{gluten-free} Baked Apple Cider Donuts

Until last week I was in denial that the weather was really, truly changing.

I don’t like being cold. Yes, I like bundling up and being cozy, but cold is not my thing. When you live in a city, you cannot help but meet with the elements in full force, and I know soon I’ll be facing pools of slush on stopped-up street corners, shlepping my tiny dog through sopping snow four times a day, and dealing with the wind tunnels that take over some of the avenues, melting faces and freezing fingers. Yes, New York is gorgeous in the autumn with the falling leaves, and nothing fills my heart like the Macy’s Thanksgiving Day Parade prep on Wednesday or accidentally finding myself near Rockefellar late at night after the tourists are sleeping off their days. I love New York during the holidays. But I’m still not ready to give up on flip-flops and jacket-less tromping.

And yet…

There are apples and pumpkins and warm winter squashes and soup and hot tea making their way into the rotation, and for that I am uberly thankful.

Fried and sugared version.

Fried and sugared version.

There are few things I really miss from my pre-gluten-free days, which were so long ago (around twenty years from the first diagnosis) that there are a lot of things I just don’t remember. And while it’s been a bit since I’ve eaten an apple cider doughnut, I’ve still bought them by the dozen over the years. In college I’d go to an orchard by Ruark’s in Southington, Connecticut, for apples and cider and the fried dough I’d bring to our families. When I went to visit my Muffin in Massachusetts a few weeks ago, they came home with me as thank you’s to my brother and grandparents for watching Mitra. There’s just something so New England about them that I adore. So I needed one of my own.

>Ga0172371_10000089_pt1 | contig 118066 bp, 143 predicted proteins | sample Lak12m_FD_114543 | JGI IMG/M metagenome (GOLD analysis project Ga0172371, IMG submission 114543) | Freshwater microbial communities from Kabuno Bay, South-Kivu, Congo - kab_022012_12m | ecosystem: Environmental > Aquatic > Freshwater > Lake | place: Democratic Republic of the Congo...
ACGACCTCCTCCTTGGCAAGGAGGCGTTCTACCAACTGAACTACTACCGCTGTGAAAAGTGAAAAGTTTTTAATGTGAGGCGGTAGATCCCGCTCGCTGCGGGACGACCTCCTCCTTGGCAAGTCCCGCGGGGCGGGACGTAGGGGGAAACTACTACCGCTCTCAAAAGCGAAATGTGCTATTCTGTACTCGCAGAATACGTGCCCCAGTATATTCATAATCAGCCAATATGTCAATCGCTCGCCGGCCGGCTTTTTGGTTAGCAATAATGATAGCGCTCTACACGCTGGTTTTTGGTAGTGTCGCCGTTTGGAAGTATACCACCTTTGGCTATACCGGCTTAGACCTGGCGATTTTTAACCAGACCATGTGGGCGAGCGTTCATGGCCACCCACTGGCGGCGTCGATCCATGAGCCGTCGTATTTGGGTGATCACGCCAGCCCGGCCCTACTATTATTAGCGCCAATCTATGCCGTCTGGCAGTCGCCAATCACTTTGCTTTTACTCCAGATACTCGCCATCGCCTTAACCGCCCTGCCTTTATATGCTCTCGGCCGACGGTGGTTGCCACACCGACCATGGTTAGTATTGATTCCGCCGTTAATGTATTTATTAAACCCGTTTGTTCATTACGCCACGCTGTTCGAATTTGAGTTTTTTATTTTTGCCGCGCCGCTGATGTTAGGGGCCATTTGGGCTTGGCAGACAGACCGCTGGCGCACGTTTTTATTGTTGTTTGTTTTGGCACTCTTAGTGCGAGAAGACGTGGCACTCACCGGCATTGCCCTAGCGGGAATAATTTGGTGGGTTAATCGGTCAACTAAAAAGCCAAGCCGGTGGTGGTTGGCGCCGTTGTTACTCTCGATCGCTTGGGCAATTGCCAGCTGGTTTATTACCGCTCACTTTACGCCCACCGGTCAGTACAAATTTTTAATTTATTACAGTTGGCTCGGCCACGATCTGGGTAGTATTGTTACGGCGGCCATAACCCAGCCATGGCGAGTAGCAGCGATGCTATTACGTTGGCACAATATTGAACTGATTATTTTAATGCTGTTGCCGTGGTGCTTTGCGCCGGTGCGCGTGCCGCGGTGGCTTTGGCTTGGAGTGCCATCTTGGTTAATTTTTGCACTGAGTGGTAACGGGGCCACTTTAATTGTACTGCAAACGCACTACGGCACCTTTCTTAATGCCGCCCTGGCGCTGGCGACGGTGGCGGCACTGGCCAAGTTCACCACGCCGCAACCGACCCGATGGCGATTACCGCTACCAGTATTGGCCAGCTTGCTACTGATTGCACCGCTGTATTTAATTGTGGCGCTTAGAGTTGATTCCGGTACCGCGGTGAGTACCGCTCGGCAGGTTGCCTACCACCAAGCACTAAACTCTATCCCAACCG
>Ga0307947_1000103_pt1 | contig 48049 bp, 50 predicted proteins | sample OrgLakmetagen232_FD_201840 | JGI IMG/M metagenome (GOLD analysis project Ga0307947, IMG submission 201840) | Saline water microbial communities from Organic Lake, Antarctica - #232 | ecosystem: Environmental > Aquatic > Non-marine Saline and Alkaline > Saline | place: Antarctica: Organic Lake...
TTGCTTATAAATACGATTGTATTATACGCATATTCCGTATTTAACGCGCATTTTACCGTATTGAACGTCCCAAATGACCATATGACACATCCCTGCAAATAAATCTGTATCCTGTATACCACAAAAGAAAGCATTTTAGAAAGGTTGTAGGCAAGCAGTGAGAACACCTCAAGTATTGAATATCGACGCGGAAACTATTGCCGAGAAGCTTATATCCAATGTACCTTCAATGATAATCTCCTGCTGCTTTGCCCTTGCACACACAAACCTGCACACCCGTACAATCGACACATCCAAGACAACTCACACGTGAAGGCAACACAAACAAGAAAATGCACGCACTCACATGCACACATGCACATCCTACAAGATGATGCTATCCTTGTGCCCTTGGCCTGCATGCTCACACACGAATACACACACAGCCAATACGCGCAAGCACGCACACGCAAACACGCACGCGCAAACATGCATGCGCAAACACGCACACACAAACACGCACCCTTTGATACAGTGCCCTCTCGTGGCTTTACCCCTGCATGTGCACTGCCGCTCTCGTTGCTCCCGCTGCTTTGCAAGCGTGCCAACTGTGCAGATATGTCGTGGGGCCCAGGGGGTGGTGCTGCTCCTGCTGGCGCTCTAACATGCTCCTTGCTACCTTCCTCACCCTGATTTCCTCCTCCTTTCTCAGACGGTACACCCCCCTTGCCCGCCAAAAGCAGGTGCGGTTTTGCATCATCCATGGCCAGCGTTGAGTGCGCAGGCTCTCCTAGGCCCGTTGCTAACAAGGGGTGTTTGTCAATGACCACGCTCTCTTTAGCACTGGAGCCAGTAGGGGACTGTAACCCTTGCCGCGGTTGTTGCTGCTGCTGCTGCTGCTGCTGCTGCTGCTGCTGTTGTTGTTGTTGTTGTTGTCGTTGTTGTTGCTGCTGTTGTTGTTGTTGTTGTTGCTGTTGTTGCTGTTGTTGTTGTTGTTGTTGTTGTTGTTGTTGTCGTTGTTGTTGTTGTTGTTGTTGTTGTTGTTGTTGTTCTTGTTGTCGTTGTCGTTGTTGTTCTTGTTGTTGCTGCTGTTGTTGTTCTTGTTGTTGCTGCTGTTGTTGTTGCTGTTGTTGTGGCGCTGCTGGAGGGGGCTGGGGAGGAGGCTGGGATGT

One of my favorite pastry chefs in the world, Stephen Collucci, has a new donut cookbook out — Glazed, Filled, Sugared and Dipped — that I respect for many reasons, so I used that for reference (I’ve been trying to replicate his French crullers, but they always fry up perfectly and then collapse). I also used the beautiful post and recipe from No Gluten, No Problem. Together, I got that boiling down the cider is the best way to get flavor in without the weight of so much moisture, so I experimented with those levels for a product that is incredibly fragrant and flavorful, with a firm texture I dig.

I played around with a few things — the combo of flours I used, whether or not I wanted more cinnamon or spice, adding and taking away vanilla, pre-baking and flash-frying. Overall I found that I appreciated simplicity the most; I wanted apple cider to be the focus, and to do so needed to keep everything else in the background. So after the first two batches I 86’d the vanilla completely, and swapped out the raw turbinado sugar I’d used before for good ol’ white sugar. I used rather neutral flours, and cooked down half the cinnamon with the cider to a point that was concentrated but not fully a syrup (boiled down more than the Bronski’s version but not quite so much as Stephen’s).